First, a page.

Maggie here –
The Darwin Day events at the University of Tennessee, Knoxville have been running since 1997 and I was one of the leaders for the 2018 events. Darwin Day is all about celebrating the life and work of Charles Darwin, and sharing that information with members of the UT campus as well as the surrounding community in Knoxville. For this year’s celebration we hosted a birthday party in collaboration with a McClung Museum Family Fun Day and had a special keynote lecture by Dr. Nizar Ibrahim.
The birthday party had cake (of course!), games, crafts, a scavenger hunt, and a larger-than-life puppet of Charles Darwin. This year, we wanted to make sure that our activities were designed to be able to really teach about evolution. One of the activities was to test out different “finch beaks” to see how easy it was to pick up “food”. Our finch beaks consisted of paper clips, binder clips, and wooden skewers that were used to pick up different objects. For our younger guests this activity concluded with a quick talk about which beak they thought was easier to use and how that might translate to real beaks on birds. For our older guests we were able to bring in the ideas of adaptations, natural selection, and speciation during the wrap up conversation. We were also lucky enough to have one of the McClung Museum docents come in for the birthday party to lead a couple of tours through the Human Origins exhibit. This was the first time that these tours had been led during Darwin’s Birthday party and helped us engage in evolution discussions with our older guests. As with any large scale event, each year is a little different and we continually try to come up with new activities and try to reach new areas of the Knoxville community. While this birthday party was incredibly successful (we had ~260 people come!) we are already looking forward to next year and making the birthday party even more successful!
The evening lecture with Dr. Ibrahim was a rewarding excursion through the past. He has done significant work reconstructing the ecosystems of the Cretaceous of Morocco. He has primarily worked on uncovering an ancient river system community that was dominated by many types of predatory animals, namely Spinosaurus. There was a special underlying story on a German paleontologist, Ernst Stromer, who originally discovered Spinosaurus, but the specimens were lost during World War II in the bombing of Munich. Dr. Ibrahim was able to find another specimen of Spinosaurus in Morocco -his “needle in the Sahara”. He worked with local fossil hunters as well as a museum in Italy and was able to find more bones that belonged to Spinosaurus. There is not yet a complete skeleton of Spinosaurus. However, with new technology researchers were able to 3D print the skeleton of Spinosaurus that tours museums today. Dr. Ibrahim’s talk impressed upon the audience that paleontology is hard work, but that collaboration with other scientists and foundations can ease that burden and make discoveries that much more rewarding. He also gave great insight on the challenges that come with doing field work in the Sahara desert and how terrifying it can be when two of your three vehicles break down in the middle of the desert! I think I’ll stick to local field work and museums…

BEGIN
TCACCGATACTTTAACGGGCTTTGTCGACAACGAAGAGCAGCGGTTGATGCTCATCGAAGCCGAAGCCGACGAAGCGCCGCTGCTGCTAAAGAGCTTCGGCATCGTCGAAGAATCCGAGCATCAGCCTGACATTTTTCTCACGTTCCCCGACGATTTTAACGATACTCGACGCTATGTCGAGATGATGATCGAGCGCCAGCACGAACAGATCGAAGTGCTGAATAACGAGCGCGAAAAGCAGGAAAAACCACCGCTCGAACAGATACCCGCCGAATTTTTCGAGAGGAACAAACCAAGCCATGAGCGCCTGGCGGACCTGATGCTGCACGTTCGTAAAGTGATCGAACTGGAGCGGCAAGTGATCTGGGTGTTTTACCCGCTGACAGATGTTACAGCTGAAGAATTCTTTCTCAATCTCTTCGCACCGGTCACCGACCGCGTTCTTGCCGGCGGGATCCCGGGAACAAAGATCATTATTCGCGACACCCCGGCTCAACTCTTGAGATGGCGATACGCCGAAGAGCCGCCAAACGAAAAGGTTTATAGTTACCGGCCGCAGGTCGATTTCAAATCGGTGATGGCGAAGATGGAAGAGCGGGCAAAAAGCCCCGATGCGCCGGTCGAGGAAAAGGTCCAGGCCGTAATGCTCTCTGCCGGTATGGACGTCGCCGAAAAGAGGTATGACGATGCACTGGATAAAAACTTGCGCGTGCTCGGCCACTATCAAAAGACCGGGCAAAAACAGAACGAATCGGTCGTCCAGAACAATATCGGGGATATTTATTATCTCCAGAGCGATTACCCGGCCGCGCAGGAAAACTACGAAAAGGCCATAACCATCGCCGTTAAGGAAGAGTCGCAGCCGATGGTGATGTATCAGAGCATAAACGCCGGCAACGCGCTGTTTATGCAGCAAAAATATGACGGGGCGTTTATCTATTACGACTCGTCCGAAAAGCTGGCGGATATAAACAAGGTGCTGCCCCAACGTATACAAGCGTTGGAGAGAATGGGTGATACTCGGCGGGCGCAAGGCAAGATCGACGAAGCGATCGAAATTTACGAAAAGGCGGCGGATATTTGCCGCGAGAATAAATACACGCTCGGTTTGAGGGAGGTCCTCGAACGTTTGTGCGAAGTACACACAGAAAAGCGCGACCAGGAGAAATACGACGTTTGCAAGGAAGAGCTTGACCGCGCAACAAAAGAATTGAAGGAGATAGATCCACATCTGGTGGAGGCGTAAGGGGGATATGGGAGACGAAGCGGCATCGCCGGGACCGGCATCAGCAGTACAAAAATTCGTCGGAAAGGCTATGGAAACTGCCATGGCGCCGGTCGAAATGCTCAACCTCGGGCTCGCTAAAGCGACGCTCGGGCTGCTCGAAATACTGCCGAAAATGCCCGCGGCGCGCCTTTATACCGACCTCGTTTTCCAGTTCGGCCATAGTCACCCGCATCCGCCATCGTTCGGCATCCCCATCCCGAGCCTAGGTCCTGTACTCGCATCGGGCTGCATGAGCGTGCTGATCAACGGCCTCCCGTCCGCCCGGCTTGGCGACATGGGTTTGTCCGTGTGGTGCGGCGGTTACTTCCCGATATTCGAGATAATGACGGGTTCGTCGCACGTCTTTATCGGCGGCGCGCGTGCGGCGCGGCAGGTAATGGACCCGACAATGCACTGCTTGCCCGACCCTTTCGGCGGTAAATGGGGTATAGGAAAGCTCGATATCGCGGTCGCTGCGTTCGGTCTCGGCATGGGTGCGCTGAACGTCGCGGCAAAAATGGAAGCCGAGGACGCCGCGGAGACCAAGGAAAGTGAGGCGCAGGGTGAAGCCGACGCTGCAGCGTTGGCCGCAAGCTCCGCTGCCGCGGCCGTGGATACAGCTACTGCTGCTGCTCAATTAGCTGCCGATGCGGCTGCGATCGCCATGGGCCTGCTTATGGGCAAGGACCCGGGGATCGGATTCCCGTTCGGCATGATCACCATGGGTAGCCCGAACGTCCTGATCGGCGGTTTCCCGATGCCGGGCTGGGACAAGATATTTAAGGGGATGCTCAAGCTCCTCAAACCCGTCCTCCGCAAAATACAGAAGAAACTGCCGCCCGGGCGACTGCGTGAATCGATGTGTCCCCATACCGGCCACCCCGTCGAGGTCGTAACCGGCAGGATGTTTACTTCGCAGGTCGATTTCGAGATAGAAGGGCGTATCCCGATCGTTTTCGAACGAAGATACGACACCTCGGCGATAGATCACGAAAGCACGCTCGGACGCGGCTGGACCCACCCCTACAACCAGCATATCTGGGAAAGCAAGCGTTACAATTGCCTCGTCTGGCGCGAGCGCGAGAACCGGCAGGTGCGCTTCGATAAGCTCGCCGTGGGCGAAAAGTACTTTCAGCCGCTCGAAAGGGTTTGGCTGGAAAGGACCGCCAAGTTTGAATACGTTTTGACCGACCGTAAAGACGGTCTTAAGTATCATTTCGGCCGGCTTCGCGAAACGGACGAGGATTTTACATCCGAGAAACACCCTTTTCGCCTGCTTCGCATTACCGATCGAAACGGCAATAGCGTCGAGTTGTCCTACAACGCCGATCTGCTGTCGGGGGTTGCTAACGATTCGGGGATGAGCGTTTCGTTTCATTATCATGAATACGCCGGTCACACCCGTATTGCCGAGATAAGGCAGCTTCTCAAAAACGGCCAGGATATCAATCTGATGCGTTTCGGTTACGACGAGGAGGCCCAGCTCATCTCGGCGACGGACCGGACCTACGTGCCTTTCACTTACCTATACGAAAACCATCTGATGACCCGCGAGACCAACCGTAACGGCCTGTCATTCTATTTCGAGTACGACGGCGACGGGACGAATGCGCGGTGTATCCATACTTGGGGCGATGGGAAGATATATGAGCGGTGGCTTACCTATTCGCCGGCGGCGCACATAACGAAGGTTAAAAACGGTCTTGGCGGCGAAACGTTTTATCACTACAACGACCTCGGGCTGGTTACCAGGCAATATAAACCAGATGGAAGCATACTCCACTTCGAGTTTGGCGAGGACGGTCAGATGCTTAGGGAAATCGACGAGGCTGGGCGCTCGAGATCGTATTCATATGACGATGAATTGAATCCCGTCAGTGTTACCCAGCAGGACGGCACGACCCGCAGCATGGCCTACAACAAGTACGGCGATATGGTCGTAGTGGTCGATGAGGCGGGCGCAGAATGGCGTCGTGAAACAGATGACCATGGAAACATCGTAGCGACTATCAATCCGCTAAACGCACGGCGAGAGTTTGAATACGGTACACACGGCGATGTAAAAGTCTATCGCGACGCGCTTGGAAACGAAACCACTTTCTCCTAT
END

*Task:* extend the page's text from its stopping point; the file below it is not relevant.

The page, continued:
Putting on a large scale event like Darwin Day during the last year of my Master’s degree was very challenging-I often felt that if my days weren’t planned well or if I wasn’t working a month ahead of schedule that I wouldn’t be able to pull off writing my thesis and planning a birthday party and speaker visit! It was incredibly difficult, but doing outreach events like this are what makes science rewarding in my eyes. I have spent several years cultivating my scientific knowledge, but my passion (outside of research!) is doing outreach and talking to the communities that I work and live in about science and sharing my excitement about research with them. Darwin Day at UT changes and morphs every year based on who is leading it, but it continues to grow and continues to reach more people as the focus becomes more centered on reaching the communities surrounding the university. I also have to thank Jen Bauer, Joy Buongiorno, and Audrey Martin, as well as all of the other volunteers, for their help and support with executing this year’s Darwin Day events-these events could not have happened without the help of other amazing scientists who want to share science with the public!
Click here for an interview that discussses the Darwin Day program at UT.